Micron-sized bacteria represent the smallest and most abundant life form on Earth. Strikingly, bacteria are motile despite their small size and understanding their swimming mechanics is both intriguing and important. Although bacterial motility has been studied for half a century, we recently discovered a new mechanism of reorientation, used broadly among marine bacteria, which all (95% of swimming species) have only a single flagellum, in contrast for example to E. coli. By combining video microscopy at up to 2000 frames/s, image analysis, and mechanical stability theory, we visualized the dynamics of the cell and its flagellum as it changes swimming direction and discovered that the mechanism that allows them to reorient is a buckling instability of their flagellum. This project revealed an unexpected role of flexibility in the locomotion of prokaryotes, whose flagella are typically assumed to be rigid. Intriguingly, it shows how structural failure can be turned into biological function, a dramatic and elegant adaptation by the smallest organisms on the planet.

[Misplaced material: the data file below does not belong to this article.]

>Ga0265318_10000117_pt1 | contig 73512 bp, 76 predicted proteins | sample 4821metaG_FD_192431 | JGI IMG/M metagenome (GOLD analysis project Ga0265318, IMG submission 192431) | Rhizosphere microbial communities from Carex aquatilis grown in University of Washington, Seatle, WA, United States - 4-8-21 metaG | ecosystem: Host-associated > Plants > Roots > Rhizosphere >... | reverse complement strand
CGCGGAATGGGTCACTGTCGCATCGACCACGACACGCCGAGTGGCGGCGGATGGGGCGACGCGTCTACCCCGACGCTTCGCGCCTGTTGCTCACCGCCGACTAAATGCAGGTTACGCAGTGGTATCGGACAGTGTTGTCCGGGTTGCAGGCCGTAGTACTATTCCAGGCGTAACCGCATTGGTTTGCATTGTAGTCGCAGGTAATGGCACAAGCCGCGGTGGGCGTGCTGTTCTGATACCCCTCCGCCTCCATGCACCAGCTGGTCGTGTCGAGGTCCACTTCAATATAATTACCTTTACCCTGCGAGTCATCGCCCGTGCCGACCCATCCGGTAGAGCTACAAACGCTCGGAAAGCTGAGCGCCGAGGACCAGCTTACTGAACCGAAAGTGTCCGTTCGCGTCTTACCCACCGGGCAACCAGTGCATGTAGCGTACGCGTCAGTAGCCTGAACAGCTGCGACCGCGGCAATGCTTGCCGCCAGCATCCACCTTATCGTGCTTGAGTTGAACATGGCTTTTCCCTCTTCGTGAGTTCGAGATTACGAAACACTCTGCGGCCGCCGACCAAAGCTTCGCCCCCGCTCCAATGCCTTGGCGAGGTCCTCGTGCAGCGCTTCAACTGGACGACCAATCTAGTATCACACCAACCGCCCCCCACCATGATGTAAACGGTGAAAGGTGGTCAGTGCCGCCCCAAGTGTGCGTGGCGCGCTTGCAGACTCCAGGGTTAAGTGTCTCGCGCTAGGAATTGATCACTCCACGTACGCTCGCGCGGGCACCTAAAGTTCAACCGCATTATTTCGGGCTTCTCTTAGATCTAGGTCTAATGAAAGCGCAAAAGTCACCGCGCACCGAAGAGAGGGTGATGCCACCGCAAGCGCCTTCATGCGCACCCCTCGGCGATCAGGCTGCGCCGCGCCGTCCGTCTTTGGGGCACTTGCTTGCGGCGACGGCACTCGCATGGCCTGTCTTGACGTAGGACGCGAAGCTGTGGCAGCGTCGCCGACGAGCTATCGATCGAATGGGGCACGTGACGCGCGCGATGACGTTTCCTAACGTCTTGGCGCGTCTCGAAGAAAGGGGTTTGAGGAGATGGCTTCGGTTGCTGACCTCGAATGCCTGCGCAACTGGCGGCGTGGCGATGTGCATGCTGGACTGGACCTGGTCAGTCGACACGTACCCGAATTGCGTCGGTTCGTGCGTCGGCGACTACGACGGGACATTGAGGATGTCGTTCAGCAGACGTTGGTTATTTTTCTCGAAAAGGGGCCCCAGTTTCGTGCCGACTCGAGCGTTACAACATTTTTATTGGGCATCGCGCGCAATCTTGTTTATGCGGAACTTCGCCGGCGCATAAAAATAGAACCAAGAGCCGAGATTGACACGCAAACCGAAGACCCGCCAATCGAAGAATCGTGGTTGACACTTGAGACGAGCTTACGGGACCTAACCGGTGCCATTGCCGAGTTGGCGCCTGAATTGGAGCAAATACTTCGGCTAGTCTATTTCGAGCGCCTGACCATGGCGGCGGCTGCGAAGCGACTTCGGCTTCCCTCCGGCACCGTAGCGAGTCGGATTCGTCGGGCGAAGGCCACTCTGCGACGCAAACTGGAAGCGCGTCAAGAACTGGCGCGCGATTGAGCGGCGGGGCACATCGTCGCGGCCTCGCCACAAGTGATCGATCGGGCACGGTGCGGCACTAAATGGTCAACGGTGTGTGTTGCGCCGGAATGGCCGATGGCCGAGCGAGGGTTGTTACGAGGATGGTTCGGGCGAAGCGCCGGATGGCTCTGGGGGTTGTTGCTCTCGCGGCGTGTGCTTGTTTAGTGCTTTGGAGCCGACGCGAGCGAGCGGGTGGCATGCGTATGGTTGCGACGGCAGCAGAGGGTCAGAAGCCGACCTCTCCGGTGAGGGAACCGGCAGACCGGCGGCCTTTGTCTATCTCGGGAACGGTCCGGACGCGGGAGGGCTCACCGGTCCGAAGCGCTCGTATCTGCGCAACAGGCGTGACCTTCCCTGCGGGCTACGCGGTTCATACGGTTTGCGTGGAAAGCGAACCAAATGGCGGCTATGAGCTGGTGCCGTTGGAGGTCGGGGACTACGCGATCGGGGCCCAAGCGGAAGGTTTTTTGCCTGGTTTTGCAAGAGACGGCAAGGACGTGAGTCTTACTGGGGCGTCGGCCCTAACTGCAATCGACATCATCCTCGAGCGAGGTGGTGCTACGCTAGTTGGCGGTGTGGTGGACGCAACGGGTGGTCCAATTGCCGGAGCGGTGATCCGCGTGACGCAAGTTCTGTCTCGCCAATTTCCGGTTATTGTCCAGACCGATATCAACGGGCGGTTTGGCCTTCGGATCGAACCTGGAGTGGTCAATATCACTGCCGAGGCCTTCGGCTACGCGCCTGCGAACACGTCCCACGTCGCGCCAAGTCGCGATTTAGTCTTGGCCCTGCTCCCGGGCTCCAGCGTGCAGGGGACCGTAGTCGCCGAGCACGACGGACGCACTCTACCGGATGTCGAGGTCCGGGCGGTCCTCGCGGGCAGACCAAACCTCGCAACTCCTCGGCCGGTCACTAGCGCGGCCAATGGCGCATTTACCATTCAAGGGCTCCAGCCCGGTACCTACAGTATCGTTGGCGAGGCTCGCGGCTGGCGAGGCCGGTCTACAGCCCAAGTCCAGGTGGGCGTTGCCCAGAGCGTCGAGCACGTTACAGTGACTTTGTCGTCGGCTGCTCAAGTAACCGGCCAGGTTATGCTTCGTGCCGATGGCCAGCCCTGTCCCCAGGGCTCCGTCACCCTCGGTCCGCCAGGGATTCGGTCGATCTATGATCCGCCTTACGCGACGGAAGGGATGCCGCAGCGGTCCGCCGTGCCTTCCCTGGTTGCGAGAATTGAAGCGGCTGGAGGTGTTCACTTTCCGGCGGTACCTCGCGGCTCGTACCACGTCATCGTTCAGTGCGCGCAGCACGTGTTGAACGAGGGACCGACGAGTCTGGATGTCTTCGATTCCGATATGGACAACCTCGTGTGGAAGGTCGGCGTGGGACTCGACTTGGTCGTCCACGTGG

Now working on this theme: Kwangmin Son, Jeff Guasto.